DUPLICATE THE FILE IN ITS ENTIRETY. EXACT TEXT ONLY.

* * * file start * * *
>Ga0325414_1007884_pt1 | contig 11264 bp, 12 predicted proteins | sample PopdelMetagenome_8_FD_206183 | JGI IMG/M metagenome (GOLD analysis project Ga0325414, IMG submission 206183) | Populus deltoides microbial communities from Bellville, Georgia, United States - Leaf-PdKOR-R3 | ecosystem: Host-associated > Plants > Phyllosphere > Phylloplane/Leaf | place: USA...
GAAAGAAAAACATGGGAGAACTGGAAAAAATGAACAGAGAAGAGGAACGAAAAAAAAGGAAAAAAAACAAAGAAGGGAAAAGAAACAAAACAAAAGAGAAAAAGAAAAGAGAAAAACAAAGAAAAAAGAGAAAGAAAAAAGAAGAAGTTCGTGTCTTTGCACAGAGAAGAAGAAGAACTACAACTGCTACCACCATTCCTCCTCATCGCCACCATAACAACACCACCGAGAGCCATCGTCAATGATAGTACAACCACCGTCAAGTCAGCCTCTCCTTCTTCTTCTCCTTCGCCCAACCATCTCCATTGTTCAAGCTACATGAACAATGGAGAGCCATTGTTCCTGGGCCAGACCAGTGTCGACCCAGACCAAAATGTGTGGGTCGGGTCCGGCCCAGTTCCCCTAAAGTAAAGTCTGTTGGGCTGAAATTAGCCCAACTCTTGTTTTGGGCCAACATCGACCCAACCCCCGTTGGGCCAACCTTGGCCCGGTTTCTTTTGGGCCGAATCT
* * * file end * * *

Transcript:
>Ga0325414_1007884_pt1 | contig 11264 bp, 12 predicted proteins | sample PopdelMetagenome_8_FD_206183 | JGI IMG/M metagenome (GOLD analysis project Ga0325414, IMG submission 206183) | Populus deltoides microbial communities from Bellville, Georgia, United States - Leaf-PdKOR-R3 | ecosystem: Host-associated > Plants > Phyllosphere > Phylloplane/Leaf | place: USA...
GAAAGAAAAACATGGGAGAACTGGAAAAAATGAACAGAGAAGAGGAACGAAAAAAAAGGAAAAAAAACAAAGAAGGGAAAAGAAACAAAACAAAAGAGAAAAAGAAAAGAGAAAAACAAAGAAAAAAGAGAAAGAAAAAAGAAGAAGTTCGTGTCTTTGCACAGAGAAGAAGAAGAACTACAACTGCTACCACCATTCCTCCTCATCGCCACCATAACAACACCACCGAGAGCCATCGTCAATGATAGTACAACCACCGTCAAGTCAGCCTCTCCTTCTTCTTCTCCTTCGCCCAACCATCTCCATTGTTCAAGCTACATGAACAATGGAGAGCCATTGTTCCTGGGCCAGACCAGTGTCGACCCAGACCAAAATGTGTGGGTCGGGTCCGGCCCAGTTCCCCTAAAGTAAAGTCTGTTGGGCTGAAATTAGCCCAACTCTTGTTTTGGGCCAACATCGACCCAACCCCCGTTGGGCCAACCTTGGCCCGGTTTCTTTTGGGCCGAATCT